“She has a lot of heart. I was the first one to get on her with a rigging, and from the first time we ever bucked her, I knew that little filly has a lot of heart. She’s a very electric horse. She’s going to start doing some stuff right out of the box.”
Chris Harris saw that at one of the first big rodeos in which bucked. Harris, a six-time NFR qualifier, rode MGM Deuces Night for 88 points to win the 2010 West of the Pecos (Texas) Rodeo. Fast forward just one year when karma came into play. Harris, from Itasca, Texas, was matched with Deuces Night for the second straight year. The tandem worked just as well together, for 87 points, making another Pecos victory for Harris.
This past April, Kaycee Feild and MGM Deuces Night matched moves for 90 points during the Ram National Circuit Finals Rodeo in Oklahoma City. It earned the Elk Ridge, Utah, cowboy a share of the final-round win with four-time world champion Bobby Mote, who rode the 2010 bareback horse of the year Big Tex.
“I wasn’t quite sure if it was going to be enough points to help me win that round, because it’s a younger horse,” Feild said. “Then he left there that first jump, then the second, and I knew I had a chance to show my ability to my full ability. He slipped a little, but he got right back up and started right back where he left off.
“He was just outstanding.”
Feild has been around the game a long time. His father, Lewis Feild, owns five world titles, two for bareback riding and three in the all-around. In addition, Kaycee Feild is on his way to his fourth straight qualification to the Wrangler NFR.
“Horses like that have a bucking style … it’s not easy in any means, but if you do stub your toe, you’re going to get bucked off,” Kaycee Feild said. “But those horses are the ones where you can really show your ability to ride. They hang in the air, and they’re really electric.”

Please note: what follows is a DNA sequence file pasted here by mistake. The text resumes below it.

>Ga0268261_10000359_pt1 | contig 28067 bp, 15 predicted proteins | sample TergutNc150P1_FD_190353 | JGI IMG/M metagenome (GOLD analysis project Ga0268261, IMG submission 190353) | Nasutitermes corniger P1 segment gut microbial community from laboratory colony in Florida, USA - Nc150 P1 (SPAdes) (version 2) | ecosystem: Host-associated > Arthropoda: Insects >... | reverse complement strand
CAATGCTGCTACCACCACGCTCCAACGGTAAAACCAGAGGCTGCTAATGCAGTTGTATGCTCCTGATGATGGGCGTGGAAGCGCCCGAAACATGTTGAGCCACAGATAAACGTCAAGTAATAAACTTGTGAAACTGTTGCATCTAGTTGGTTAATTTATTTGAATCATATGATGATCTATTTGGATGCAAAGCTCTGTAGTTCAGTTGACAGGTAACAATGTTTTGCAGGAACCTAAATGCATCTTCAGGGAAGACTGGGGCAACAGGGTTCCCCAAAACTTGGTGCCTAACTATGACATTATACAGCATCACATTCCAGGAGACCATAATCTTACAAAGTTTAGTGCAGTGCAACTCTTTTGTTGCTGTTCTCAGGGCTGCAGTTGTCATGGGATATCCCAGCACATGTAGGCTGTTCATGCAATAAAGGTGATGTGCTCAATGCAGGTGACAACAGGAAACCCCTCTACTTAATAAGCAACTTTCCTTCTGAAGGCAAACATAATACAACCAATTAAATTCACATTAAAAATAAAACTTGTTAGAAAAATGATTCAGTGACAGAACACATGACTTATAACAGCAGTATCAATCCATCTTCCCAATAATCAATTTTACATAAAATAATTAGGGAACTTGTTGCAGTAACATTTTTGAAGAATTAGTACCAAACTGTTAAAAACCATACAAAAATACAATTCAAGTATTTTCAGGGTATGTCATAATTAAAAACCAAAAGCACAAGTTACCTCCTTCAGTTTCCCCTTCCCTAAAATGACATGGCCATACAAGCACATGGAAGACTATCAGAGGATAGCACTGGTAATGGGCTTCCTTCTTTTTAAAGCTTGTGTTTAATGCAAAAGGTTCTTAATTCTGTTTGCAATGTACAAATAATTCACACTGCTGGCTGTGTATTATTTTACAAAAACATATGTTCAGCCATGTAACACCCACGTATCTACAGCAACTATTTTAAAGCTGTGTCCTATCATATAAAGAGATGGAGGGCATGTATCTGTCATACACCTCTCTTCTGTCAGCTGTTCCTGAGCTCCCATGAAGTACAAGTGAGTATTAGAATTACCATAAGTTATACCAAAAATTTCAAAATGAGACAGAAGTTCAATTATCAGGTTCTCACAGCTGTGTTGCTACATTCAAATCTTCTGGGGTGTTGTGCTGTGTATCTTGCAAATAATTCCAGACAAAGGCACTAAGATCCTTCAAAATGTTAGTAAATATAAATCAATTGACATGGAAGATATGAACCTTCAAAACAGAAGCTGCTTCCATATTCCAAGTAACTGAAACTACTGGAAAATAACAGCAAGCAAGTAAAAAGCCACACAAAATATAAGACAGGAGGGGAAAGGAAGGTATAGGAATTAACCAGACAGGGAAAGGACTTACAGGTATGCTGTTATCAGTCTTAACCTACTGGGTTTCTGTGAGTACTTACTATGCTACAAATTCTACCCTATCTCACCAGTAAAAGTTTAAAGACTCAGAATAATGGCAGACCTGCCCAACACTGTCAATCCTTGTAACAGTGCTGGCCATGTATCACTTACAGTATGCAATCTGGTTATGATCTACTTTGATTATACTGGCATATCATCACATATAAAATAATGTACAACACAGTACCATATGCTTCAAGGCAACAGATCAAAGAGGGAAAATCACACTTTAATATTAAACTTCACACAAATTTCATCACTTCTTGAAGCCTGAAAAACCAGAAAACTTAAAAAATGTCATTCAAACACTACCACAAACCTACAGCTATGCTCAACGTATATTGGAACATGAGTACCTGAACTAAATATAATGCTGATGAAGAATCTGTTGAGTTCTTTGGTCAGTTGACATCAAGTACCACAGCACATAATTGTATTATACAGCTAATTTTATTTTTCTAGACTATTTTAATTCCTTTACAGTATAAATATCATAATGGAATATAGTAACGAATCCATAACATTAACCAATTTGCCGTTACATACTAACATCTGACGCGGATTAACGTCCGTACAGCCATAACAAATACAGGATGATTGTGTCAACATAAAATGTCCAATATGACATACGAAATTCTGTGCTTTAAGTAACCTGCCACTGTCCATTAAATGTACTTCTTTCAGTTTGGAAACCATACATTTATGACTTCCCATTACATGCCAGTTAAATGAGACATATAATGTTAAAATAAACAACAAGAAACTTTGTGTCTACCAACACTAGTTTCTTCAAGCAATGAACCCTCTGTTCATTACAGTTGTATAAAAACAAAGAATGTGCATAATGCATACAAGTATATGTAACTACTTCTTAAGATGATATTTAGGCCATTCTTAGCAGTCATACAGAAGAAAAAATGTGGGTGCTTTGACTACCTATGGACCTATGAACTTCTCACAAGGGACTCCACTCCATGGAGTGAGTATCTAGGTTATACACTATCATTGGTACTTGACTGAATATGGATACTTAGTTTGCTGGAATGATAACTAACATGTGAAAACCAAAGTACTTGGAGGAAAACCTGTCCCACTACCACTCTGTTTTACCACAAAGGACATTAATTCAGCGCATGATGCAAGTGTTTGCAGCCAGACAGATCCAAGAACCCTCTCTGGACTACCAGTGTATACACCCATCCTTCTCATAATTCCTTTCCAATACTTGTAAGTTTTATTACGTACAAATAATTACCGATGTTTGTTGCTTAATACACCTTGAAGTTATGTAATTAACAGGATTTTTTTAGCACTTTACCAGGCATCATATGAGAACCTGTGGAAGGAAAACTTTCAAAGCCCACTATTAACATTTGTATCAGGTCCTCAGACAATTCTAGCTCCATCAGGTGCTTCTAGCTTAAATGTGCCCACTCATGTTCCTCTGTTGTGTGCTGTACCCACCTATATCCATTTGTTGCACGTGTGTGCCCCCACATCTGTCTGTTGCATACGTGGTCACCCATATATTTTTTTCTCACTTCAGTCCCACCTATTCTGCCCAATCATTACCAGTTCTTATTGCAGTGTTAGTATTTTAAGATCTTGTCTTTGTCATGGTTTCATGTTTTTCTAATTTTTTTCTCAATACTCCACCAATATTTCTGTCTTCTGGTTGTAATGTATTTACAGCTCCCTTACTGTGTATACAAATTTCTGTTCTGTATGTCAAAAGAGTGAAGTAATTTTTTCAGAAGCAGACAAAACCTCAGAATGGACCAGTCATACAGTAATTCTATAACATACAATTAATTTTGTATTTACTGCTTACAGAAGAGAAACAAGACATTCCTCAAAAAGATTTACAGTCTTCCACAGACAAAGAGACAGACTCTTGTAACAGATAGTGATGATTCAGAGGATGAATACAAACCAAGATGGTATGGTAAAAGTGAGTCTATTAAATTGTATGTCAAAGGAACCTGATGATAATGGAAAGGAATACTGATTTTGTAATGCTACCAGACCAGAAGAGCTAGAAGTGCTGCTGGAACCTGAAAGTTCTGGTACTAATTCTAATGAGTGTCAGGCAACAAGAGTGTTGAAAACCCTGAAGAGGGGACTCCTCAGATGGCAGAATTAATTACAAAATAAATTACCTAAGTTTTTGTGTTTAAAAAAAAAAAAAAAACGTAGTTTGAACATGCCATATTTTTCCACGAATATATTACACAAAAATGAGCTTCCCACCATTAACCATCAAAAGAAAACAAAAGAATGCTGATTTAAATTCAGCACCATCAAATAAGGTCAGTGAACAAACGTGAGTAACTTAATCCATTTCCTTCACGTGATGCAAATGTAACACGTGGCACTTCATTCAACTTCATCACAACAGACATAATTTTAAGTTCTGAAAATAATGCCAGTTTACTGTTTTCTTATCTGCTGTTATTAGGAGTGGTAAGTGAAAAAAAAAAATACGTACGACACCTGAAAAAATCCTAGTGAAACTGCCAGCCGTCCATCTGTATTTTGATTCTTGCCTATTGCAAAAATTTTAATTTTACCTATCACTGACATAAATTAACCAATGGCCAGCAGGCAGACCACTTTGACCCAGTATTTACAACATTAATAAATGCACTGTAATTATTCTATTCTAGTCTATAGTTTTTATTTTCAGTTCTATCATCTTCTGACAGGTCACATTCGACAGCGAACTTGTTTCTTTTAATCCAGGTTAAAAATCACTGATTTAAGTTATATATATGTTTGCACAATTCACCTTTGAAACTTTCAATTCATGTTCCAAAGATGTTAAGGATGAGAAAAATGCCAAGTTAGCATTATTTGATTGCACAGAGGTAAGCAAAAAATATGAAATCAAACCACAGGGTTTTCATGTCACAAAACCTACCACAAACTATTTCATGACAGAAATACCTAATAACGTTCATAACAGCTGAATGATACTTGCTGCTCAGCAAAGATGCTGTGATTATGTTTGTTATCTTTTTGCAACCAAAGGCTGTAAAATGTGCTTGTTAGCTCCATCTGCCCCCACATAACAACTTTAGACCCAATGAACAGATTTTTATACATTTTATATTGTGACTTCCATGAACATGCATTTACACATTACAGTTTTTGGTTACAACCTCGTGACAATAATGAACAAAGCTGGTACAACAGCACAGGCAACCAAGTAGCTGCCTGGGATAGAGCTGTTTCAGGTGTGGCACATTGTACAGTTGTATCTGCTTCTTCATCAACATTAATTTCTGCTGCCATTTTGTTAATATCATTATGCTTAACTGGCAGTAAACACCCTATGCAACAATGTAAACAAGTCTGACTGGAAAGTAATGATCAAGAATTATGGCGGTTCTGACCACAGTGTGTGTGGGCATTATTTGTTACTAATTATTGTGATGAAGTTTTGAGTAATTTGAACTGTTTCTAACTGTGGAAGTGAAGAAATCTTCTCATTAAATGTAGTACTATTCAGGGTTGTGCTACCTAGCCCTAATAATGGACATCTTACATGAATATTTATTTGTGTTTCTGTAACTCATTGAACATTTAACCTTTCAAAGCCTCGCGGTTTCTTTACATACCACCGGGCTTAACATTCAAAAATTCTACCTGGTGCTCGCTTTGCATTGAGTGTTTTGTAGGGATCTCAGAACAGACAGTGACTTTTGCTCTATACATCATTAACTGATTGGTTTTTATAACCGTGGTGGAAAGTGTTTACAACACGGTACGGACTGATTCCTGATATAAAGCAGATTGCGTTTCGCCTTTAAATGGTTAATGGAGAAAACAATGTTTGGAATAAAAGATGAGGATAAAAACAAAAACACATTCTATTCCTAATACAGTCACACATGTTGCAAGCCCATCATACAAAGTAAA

Lowe knows that as well as anyone.
“When you go to a Pete Carr rodeo, you know you’re going to get on something that bucks,” Lowe said. “Pete has quite a few really good horses.”
Is Deuces Night one of the best in a string that includes Real Deal, the 2005 Bareback Horse of the Year, and River Boat Annie, the 2007 Reserve World Champion Bareback Horse?
“That’s a pretty awesome horse,” Lowe said of MGM Deuces Night. “It’s got those Zinser blood lines, and they’ve really showed how good they are the last couple years. There’s been quite a few that jumped out that and have been really fantastic.
“When you have that mare, you always got a dang good shot of being 86, 87-plus, and you’ve got a dang good chance of winning. I’ll tell you this: I like her a lot more if her name was next to my name a little more.”
Lowe is describing the random draw that pits cowboy vs. animal in rodeo, which pitted Lowe against the young horse in Eagle, Colo., this past July. Lowe finished second in the rodeo with a quality 87-point ride.
“Deuces Night is a great horse, and she’s one I think will be one for a long time,” Timberman said. “She’s a horse that’s consistent, and she’s a horse that’s part of an elite pen. That’s a pretty strong statement.”
Carr realizes that, and he sees something he really likes in the young horse.
“This is a very special mare that bucks the right way,” Carr said. “You can tell she loves her job.”